Thursday, September 27, 2012

The farmer wants a wife.

When I first met my husband, he was not a farmer. Oh no, he was quite the urban dwelling, Welsh backpacker in fact. He ate in cafes and caught public transport and had to drink at least 2 lattes before making any sense of the mornings. He went to gigs and rented a flat and there was no mention of sheep until at least the third date. He was a farmer in disguise. As I sat watching the season finale of Farmer Wants a Wife, I really did wonder if the “winners” knew what they were getting themselves in to. As Welshie so eloquently put it: “What do they win? They get to marry a farmer? That’s rubbish!” Meeting and marrying my farmer, was actually even more complex than living with two other girls vying for my boyfriends attention, as per the Farmer Wants a Wife formula. We met in Melbourne. On the beach. He was handsome and hilarious; a dangerous combination for someone who loves alliteration almost as much as handsome and hilarious men. On that first night, he told me about his homeland, about the green grass in the valleys and the enthusiastic attempts to maintain the Welsh language. “Cariad” he called me, sweetheart, beloved, and by the end of the evening, I wondered what the welsh words were for “I want to quit my job and move to Wales.” We courted. At least that’s how I put it on his Spousal Visa application a year later. We courted and most certainly did not spend 4 months in bars and bed until a whoops-a-daisy pregnancy turned the romantic fantasy of moving half way across the world into a three week long panic attack as I resigned, moved out of my apartment and followed him home. Oh no, what I wrote on that application was that I fell in love with him and the Google Street View images of his village. That once over there, he started farming again with his father and uncle and brother and when he proposed one day, in the kitchen, I just had to say yes. I didn’t write about the fact that when I called him from hospital two days after our daughter was born, he did not answer his phone. That he was feeding sheep. Correct. I was in a strange country with a two day old baby that was not into sleeping much, in a hospital recovering from a c-section with my family and friends half a world away and he was feeding some sheep. Baaaaa-stard. It was lambing season apparently. How silly of me not to consider that when I accidently got pregnant 9 months before in St bloody Kilda. I didn’t write about his uncle having a motor bike accident on the hill of the farm when I was 8 months pregnant and watching the helicopter ambulance arrive, privately wondering if that’s how I would be getting to hospital if the baby came early (his uncle recovered by the way.) I didn’t write about sheep having some sort of weird enzyme or something that makes them dangerous to be around if you are pregnant which is AWESOME when staying on a sheep farm. I didn’t write about the fact that visiting Collingwood Children’s farm in no way prepares a Melbourne born and bred woman for participating in debates about fox hunting and the general stench that is produced by hound dogs gathering en mass around the corner from her house. I certainly didn’t write about the amount of cow poo I hoovered off the carpet over the year that I was living there. Or that cows are massive and a bit scary up close. And that sometimes they chase you. I didn’t write that I wore beautiful leather boots that I had recently purchased in Paris on my way over to Wales, into a stinking shed filled with cows and their poop and that they, and myself, were never the same again. There were the amazing parts to it too though. Hearing him talk about birthing lambies and actually getting to cuddle them once our daughter was born and out of harms way. And his practical hands knocking up a shoe rack, a chair, a garden wall at a moments notice. The incredible landscape, my goodness, the hills and the sunshine and the salmon filled river that ran next to our house. The knowledge that should we ever need to reverse a tractor through a small village, that I have just the man for the job. Oh and his nieces; three little girls living across the field from us who stole my heart almost as quickly as their uncle did. And his parents, the sweetest, kindest, most generous people I have ever met. Then there’s the village community that embraced me and our baby and who could tell me stories about my husband as a child as they sat on bar stools with their green gum boots covered in muck. The village pub where we’d spend every date night as frankly, there was nowhere else to go and no where else we would rather be. The puppies, the country walks, the teeny village school, the smiles from strangers, the snowflakes, the patchwork of light playing across the mountains as the sun went down.... Now however, we have settled back into city life in Melbourne. I do have to occasionally remind Welshie that our daughter is a human kid and not a sheep, as he wrangles her on her change mat, trying to pin all four limbs at once. And also, you need to stop at red lights. And don’t talk to strangers. Annoyingly, he won’t let me get Little Cwtch a pet rabbit for her first birthday-as they say, you can take the boy out of the farm.... I wonder what my daughter absorbed of her time in Wales. Weather she will take her dual citizenship back there one day and meet a man with impossibly green eyes and a sing song accent that will show her how to feed a horse without getting bitten and one day bring home a box full of tiny puppies and sit by the fire using a hair dryer to revive them. A farmer’s son. I secretly hope so. She should be so lucky.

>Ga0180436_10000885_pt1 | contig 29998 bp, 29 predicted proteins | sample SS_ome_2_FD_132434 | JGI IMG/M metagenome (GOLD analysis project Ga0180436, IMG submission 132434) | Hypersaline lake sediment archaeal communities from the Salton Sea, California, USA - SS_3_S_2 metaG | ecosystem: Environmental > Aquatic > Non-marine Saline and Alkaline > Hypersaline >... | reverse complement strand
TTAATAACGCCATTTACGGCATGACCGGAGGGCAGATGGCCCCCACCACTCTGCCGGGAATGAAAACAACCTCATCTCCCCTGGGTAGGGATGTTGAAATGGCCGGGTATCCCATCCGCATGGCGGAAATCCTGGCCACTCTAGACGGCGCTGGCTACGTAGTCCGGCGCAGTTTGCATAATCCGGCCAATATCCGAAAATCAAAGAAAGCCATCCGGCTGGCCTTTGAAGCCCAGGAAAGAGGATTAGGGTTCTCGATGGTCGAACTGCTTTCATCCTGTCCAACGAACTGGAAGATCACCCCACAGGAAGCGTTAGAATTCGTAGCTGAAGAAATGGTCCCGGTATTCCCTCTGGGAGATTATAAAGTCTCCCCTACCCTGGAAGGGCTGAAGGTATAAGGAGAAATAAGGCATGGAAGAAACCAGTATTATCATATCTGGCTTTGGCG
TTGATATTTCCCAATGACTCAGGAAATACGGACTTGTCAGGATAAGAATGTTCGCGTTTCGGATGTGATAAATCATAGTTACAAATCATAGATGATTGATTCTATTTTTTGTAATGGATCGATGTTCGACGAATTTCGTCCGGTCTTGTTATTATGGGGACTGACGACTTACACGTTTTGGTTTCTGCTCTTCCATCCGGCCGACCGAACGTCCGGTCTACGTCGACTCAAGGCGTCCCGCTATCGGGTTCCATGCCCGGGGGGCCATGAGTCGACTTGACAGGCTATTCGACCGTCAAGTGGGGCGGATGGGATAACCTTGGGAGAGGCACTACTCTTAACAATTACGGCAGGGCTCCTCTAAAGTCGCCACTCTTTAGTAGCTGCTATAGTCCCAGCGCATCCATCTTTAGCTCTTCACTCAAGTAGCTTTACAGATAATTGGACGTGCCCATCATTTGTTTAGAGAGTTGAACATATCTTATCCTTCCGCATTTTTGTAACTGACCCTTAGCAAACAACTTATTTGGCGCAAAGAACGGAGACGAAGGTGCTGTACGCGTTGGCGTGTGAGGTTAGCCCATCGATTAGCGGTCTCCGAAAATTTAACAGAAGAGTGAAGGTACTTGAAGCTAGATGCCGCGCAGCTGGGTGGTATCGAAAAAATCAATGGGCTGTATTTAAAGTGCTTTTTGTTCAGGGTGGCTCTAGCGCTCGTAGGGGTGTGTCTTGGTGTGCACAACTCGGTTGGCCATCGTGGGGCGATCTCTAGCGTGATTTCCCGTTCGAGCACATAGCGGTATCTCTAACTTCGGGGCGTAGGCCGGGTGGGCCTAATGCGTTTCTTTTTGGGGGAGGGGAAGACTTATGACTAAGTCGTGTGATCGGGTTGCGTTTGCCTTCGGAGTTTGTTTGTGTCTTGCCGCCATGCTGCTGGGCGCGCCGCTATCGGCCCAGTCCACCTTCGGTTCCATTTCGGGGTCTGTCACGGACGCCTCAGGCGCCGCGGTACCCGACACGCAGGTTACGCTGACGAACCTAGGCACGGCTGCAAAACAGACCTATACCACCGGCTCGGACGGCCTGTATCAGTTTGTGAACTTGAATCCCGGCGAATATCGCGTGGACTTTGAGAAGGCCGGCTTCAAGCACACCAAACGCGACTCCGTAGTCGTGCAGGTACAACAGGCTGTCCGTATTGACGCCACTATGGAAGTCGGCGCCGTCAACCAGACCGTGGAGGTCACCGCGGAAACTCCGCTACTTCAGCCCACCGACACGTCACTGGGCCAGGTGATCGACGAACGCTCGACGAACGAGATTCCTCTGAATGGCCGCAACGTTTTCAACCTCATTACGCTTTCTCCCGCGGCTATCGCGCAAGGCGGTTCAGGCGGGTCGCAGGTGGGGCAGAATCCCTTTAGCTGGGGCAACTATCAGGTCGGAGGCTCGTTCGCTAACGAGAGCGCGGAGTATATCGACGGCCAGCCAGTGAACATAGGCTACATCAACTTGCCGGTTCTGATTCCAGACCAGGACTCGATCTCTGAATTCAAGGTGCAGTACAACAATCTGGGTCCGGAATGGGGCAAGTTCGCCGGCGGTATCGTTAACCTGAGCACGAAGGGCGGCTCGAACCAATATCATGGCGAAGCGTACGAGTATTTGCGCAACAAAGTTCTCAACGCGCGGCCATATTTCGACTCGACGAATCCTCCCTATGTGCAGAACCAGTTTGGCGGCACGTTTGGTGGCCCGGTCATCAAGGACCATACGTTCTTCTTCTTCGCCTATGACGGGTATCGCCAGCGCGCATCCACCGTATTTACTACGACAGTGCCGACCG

1 comment:

  1. that brought a tear to my eye. how romantic and beautifully written. x